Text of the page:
[GRASS5] Function return codes
(a thread from the programmer's manual thread)
bernhard at intevation.de
Mon May 29 08:03:42 EDT 2000
On Sun, May 28, 2000 at 11:17:51AM -0700, Rich Shepard wrote:
> On Sun, 28 May 2000, Andreas Lange wrote:
> > I think some programmers derived the return values from c stdio
> > functions, which return EOF (defined as -1) on error and 0 on success.
> > This is usual practice in c.
> > The code of the libraries and modules mixes 0 (numerical zero) with NULL
> > (the null pointer), which i personally find confusing too. Some modules
> > use 0 (numerical zero) interchangebly with `\0` (string terminator),
> > which is also confusing. Many modules use -1, but mean EOF. Although
> > there are in most cases no compile or run-time errors with this, it is
> > not a good practice and i think everyone writing new code should be
> > encouraged to use this consistently. Yes, and there are many many
> > problematic typecasts or missing typecasts, so that gcc or a linter
> > complains about incompatible pointer types.
> This seems like a good time to switch to a consistent system. Zero could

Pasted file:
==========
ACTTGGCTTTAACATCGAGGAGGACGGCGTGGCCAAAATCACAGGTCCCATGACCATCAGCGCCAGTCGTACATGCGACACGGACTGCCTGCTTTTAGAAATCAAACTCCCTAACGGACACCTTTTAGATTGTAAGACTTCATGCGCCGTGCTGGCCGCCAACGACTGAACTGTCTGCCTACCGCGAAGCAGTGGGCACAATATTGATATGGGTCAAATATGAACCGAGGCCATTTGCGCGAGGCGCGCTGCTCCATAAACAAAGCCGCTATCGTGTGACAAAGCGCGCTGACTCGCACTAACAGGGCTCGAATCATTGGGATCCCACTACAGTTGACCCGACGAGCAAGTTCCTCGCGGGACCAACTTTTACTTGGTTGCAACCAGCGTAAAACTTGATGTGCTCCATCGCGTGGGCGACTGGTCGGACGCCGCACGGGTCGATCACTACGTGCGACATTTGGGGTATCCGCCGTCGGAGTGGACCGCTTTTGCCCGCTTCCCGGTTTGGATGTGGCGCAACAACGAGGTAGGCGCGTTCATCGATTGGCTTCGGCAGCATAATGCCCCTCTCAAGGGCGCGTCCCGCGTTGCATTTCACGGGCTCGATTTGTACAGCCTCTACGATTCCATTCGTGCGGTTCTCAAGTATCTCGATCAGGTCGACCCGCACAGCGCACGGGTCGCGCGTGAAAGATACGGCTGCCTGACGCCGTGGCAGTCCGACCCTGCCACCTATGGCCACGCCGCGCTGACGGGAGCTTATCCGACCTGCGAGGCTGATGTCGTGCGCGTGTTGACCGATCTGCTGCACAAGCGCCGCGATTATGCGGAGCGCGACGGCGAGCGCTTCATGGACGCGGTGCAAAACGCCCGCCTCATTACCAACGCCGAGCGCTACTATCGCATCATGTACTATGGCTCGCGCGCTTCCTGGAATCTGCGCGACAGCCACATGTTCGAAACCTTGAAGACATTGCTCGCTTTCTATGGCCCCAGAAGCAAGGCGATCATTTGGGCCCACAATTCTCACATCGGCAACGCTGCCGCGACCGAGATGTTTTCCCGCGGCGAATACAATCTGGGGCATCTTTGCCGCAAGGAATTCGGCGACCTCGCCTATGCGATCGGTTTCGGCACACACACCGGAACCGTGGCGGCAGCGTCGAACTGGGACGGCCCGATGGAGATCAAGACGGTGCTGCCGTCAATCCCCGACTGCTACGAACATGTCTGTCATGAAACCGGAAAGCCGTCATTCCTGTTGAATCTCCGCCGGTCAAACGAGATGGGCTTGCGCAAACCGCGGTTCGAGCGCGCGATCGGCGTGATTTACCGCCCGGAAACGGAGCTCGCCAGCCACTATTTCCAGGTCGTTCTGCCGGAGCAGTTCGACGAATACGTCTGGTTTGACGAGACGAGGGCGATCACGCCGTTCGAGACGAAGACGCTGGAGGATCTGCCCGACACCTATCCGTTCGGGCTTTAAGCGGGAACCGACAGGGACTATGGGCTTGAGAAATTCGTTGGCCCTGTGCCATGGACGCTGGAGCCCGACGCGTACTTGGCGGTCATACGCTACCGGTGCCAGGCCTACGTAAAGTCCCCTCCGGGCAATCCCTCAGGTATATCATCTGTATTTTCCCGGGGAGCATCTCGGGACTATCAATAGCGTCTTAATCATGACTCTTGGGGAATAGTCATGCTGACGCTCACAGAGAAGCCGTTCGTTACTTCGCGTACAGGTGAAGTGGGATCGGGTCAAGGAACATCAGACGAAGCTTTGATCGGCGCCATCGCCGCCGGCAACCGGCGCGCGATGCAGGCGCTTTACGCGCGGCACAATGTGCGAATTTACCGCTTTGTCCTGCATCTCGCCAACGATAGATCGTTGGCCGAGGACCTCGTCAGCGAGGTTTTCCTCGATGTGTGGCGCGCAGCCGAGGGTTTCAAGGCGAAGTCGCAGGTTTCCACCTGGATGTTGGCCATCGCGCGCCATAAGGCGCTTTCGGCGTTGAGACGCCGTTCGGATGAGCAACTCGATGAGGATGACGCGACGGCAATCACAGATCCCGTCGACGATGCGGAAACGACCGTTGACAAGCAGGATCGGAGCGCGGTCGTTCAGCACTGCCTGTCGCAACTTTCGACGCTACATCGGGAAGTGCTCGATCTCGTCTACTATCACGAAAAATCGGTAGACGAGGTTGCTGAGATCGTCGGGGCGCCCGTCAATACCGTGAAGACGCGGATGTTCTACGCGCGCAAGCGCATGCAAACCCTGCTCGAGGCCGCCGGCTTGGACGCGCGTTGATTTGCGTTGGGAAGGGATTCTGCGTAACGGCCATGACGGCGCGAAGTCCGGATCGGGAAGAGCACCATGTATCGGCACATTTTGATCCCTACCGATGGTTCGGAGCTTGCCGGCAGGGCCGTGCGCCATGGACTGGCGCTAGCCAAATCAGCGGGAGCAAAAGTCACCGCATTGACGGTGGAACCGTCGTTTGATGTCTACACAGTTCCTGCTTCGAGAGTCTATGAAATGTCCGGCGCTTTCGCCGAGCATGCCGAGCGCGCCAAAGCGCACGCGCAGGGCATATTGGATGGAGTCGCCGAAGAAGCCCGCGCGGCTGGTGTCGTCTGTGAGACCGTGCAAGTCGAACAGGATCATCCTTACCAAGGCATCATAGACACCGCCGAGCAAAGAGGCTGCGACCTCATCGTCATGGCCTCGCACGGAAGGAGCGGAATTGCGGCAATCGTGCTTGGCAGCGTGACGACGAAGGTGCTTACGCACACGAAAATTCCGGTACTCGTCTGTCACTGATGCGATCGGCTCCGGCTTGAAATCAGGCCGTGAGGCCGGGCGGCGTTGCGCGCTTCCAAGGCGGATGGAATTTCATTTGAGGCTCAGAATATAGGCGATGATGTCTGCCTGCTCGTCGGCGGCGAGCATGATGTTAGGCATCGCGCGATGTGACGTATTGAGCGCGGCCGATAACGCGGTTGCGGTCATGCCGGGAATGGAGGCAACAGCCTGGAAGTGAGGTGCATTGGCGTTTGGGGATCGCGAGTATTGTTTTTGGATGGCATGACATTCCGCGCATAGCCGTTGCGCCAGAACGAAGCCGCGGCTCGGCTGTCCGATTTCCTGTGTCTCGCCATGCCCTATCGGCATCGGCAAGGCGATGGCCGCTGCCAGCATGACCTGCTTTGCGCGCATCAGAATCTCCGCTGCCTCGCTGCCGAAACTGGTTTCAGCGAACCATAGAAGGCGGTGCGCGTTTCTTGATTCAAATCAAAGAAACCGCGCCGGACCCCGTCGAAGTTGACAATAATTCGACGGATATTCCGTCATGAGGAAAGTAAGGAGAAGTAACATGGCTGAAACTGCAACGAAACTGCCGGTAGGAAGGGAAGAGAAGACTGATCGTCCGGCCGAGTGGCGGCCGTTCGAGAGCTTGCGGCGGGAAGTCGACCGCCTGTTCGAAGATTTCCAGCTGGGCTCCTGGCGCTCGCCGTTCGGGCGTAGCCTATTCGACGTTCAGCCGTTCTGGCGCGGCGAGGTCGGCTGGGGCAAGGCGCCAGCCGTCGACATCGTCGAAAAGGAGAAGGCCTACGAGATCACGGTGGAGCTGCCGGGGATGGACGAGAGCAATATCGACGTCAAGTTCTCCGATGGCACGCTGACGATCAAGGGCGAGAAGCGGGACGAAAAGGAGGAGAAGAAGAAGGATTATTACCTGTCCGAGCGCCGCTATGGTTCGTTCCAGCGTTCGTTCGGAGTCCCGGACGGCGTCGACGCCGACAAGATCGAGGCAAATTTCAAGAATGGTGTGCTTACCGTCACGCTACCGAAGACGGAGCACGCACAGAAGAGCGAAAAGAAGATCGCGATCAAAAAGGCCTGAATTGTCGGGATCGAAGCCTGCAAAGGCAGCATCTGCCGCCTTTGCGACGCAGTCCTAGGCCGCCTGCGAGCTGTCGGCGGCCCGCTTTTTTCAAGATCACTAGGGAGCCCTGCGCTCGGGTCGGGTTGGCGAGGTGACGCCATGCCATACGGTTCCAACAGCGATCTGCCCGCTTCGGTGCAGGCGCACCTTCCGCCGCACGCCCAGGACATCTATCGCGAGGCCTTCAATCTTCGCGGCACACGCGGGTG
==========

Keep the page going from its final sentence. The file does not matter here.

> represent success, -1 represent failure (for whatever reason), and other
> return codes could be tested in context. That is, if a file handle is to be
> returned, then that's what the int represents. If you are trying to open a
> file, then only 0 and -1 are possible return options.
You cannot really establish a general rule, as there will always be
functions for which the return value is within -1 0 1 and others were
you really need -1 and 0 as vaild numbers.
This depends on the type of the function, of course.
It just needs to be documented.
> If this is made the programming standard, it should be simple (but time
> consuming) to fix one module at a time. Change the one, see what breaks, fix
> the breaks, repeat.
I advise against this type of fix. As both types of functions exist, we
should document them very well. You need to read the docs anyway before
you can use a GRASS library function.
As Andreas pointed out there a quite a bunch of weaknesses in the code.
Grown out of several assumptions which do not generallx hold true today
anymore. (Like the equivalent of integer and a pointer.)
Some of them need to be fixed of course.
Just switching the sematics of the return values for some functions
around does not fall into the category that needs a fix.
> Perhaps I'm out of line here, but sometimes -- quite often, in fact --
> it's worth taking extra time to fix what was poorly done way back when
> rather than trying to maintain the mess. Is this reasonable? After all,
> there has been discussion of making other changes and cleaning up the system
> in other areas. This should pay off handsomely in future revisions.
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